Friday's NBA: Cavs acquire Lauri Markkanen from Bulls in three-way trade
Cleveland — Lauri Markkanen was in search of a new team. The Cavaliers needed to add another outside shooter.
They found each other.
The Cavaliers have agreed to acquire Markkanen, a restricted free agent forward from Chicago, in a three-way trade that will send forward Larry Nance Jr. from Cleveland to Portland, a person familiar with the deal told The Associated Press on Friday.
Markkanen is coming to the Cavs in a sign-and-trade agreement, said the person who spoke on condition of anonymity because the deal needs NBA approval before it can be completed. It could be a few more days before the trade becomes official.
The 24-year-old Markkanen will receive a four-year, $67.4 million contract, the person said.
ESPN first reported the three-way swap.
The Bulls are getting swingman Derrick Jones Jr. from the Trail Blazers along with a lottery-protected 2022 first-round pick.
The 7-foot Markkanen averaged 13.6 points and 5.3 rebounds in 51 games for the Bulls last season, his fourth with the club. A 40% shooter on 3-pointers last season, he had been unable to work out staying with Chicago, and Cleveland jumped at the chance to get him.
Markkanen will join a young Cleveland nucleus that includes guards Darius Garland and Collin Sexton, forward Evan Mobley, the No. 3 pick in this year’s draft, forward Isaac Okoro and center Jarrett Allen.
The price for Markkanen was high. The Cavs had to part with Nance, who grew up in the area and whose father, Larry Sr., was an All-Star forward and whose jersey was retired by Cleveland.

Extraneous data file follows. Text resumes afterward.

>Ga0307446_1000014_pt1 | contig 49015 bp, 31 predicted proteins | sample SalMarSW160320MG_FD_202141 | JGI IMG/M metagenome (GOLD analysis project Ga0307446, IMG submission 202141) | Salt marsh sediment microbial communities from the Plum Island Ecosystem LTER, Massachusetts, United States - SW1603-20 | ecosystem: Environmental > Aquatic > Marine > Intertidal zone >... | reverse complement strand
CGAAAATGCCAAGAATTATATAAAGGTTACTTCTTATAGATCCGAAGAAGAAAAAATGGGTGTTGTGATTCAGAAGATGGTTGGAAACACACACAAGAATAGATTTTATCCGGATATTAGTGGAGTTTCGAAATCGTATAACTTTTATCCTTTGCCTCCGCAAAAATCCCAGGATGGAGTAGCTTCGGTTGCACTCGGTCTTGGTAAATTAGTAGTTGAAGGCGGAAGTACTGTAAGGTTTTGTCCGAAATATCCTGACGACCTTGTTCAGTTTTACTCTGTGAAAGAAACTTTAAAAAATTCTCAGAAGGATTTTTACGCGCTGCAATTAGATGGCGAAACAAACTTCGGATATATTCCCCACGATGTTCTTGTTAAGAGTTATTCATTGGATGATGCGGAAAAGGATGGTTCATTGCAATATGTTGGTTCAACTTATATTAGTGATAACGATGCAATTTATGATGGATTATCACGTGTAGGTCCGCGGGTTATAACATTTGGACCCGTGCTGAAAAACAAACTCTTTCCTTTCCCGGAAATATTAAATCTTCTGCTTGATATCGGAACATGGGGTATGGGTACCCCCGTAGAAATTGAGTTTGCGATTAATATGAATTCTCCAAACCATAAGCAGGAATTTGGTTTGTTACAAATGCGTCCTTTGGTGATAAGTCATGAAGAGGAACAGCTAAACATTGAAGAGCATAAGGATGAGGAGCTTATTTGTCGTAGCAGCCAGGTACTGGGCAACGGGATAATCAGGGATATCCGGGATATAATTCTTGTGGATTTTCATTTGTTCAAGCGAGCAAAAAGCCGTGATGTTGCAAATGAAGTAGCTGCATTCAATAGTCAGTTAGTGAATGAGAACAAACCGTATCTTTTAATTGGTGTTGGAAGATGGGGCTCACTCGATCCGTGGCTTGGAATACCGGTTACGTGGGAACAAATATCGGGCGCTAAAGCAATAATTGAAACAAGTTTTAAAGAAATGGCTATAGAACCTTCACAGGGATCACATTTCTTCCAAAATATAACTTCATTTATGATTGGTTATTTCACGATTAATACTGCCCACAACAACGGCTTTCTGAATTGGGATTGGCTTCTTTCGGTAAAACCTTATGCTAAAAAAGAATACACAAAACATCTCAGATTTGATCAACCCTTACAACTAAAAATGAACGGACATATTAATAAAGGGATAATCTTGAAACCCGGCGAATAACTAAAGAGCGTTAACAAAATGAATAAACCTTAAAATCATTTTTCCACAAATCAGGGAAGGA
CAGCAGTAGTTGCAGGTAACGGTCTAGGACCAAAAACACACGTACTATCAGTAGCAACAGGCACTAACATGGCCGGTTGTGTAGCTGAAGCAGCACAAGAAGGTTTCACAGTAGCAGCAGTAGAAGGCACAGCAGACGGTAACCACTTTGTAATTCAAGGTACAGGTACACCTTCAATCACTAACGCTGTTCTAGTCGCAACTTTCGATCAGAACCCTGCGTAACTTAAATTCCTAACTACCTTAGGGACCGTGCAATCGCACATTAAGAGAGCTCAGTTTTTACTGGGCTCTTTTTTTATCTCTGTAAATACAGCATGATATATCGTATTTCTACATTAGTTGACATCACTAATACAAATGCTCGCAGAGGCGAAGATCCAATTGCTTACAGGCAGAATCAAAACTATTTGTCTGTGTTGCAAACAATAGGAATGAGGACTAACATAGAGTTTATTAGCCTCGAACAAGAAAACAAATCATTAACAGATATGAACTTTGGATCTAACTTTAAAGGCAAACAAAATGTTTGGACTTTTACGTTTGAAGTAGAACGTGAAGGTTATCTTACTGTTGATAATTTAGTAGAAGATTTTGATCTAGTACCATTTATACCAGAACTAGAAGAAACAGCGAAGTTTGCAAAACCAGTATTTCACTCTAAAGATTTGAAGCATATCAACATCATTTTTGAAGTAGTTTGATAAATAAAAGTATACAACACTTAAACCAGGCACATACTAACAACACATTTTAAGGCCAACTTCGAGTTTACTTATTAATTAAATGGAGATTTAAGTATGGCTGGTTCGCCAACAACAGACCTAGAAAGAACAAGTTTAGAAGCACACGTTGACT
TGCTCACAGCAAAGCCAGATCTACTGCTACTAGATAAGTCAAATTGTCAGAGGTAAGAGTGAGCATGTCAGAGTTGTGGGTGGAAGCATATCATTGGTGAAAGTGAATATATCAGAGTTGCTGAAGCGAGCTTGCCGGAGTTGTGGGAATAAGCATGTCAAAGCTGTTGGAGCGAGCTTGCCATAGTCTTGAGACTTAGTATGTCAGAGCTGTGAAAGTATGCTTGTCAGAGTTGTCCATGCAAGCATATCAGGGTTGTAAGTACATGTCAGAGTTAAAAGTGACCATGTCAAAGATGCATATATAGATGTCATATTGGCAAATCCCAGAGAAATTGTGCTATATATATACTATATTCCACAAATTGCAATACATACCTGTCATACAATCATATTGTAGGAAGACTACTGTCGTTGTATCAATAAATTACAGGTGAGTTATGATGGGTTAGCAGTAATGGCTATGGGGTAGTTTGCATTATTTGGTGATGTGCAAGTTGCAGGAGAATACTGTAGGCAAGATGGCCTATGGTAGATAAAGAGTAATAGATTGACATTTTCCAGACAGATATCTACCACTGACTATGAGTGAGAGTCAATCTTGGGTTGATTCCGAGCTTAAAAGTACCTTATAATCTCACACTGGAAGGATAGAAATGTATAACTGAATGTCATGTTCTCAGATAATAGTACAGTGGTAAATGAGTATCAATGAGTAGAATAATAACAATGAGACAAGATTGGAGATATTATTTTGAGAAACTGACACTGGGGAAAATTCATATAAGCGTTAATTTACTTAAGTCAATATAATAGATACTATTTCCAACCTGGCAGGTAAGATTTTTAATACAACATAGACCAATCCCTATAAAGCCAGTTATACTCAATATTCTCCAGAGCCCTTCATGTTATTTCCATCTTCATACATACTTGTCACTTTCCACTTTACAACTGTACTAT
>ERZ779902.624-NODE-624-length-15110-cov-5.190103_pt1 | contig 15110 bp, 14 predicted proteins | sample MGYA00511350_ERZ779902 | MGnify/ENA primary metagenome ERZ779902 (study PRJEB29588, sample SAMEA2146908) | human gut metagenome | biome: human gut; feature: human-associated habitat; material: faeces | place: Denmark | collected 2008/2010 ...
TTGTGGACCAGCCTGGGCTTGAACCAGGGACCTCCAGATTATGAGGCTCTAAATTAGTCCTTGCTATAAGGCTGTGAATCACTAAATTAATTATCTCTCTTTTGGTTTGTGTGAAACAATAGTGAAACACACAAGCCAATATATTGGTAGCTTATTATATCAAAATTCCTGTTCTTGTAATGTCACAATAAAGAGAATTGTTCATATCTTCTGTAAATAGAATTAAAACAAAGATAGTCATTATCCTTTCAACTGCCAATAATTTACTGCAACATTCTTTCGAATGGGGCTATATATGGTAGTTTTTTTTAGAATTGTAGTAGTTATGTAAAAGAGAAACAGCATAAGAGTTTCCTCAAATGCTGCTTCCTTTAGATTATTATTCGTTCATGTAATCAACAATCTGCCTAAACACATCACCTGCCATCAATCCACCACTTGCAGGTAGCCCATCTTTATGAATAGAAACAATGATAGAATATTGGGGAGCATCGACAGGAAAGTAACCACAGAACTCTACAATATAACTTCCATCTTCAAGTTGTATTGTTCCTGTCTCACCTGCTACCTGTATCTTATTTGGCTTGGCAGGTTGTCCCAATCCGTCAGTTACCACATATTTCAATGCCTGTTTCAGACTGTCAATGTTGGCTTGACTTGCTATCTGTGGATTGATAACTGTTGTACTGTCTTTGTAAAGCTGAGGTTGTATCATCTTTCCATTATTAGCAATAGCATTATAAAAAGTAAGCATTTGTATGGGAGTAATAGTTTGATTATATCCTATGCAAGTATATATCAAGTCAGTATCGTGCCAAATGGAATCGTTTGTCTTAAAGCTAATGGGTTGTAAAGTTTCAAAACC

Nance joined the Cavs in the 2017-18 season, coming over in a trade from the Lakers. A skilled all-around player, the 28-year-old Nance will be a nice complementary piece for the Blazers. He’ll also get a chance to play with fellow northeast Ohioan and friend CJ McCollum.
Jones, the 2020 All-Star slam dunk champion, is another new piece as the Bulls try to turn things around.
Chicago has been busy this summer since going 31-41 and finishing 11th in the Eastern Conference last season. The Bulls added high-scoring forward DeMar DeRozan and point guard Lonzo Ball in separate sign-and-trade deals.
With Olympian Zach LaVine and two-time All-Star center Nikola Vucevic returning, the Bulls believe they’re poised to end their streak of four straight seasons without a playoff appearance.
All NBA team personnel who will be near players and referees must be fully vaccinated against the coronavirus this season, the league told its clubs in a memo.
It essentially covers anyone who will travel with teams, be around the bench areas, have access to home, visiting and referee locker rooms and those working at the scorer’s table. The league also said in the memo, a copy of which was obtained by The Associated Press, that the policy may be updated when federal agencies release “expected guidance related to booster shots.”
Team personnel will need to be fully vaccinated by Oct. 1; game-day personnel by the time of a team’s first home preseason game, which means early October.
Among the groups of personnel required to have vaccinations: coaches, medical and performance staff, equipment staff, front office members, team and arena security, media relations, social media producers, facility operations workers and more.
The NBA said exemptions will be made in the cases of unionized workers who cannot be forced to be vaccinated, and for those with religious or documented medical reasons.
Those not fully vaccinated, the NBA said, “will be prohibited from having in-person interaction with, or being within 15 feet of, any player or referee.” They would also not be permitted to travel with teams and would have to wear face masks at all times inside team facilities.
Training camps for all 30 NBA clubs begin in late September, with preseason games in early October and the start of regular-season play Oct. 19.